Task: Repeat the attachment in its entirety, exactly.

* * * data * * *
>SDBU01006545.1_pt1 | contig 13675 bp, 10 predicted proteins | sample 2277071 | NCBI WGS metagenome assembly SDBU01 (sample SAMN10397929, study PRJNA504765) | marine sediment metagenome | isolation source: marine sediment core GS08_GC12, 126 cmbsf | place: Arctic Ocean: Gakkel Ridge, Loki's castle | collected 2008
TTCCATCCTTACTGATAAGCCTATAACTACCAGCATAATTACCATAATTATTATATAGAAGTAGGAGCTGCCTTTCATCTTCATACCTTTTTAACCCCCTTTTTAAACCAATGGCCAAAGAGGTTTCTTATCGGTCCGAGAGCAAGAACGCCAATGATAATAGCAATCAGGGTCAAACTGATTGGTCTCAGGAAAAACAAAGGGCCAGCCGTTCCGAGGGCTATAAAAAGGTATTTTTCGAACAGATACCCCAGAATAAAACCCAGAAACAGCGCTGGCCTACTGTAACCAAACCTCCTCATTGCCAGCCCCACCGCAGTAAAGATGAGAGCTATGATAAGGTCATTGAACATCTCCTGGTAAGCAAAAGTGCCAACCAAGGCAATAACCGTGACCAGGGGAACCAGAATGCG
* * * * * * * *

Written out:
>SDBU01006545.1_pt1 | contig 13675 bp, 10 predicted proteins | sample 2277071 | NCBI WGS metagenome assembly SDBU01 (sample SAMN10397929, study PRJNA504765) | marine sediment metagenome | isolation source: marine sediment core GS08_GC12, 126 cmbsf | place: Arctic Ocean: Gakkel Ridge, Loki's castle | collected 2008
TTCCATCCTTACTGATAAGCCTATAACTACCAGCATAATTACCATAATTATTATATAGAAGTAGGAGCTGCCTTTCATCTTCATACCTTTTTAACCCCCTTTTTAAACCAATGGCCAAAGAGGTTTCTTATCGGTCCGAGAGCAAGAACGCCAATGATAATAGCAATCAGGGTCAAACTGATTGGTCTCAGGAAAAACAAAGGGCCAGCCGTTCCGAGGGCTATAAAAAGGTATTTTTCGAACAGATACCCCAGAATAAAACCCAGAAACAGCGCTGGCCTACTGTAACCAAACCTCCTCATTGCCAGCCCCACCGCAGTAAAGATGAGAGCTATGATAAGGTCATTGAACATCTCCTGGTAAGCAAAAGTGCCAACCAAGGCAATAACCGTGACCAGGGGAACCAGAATGCG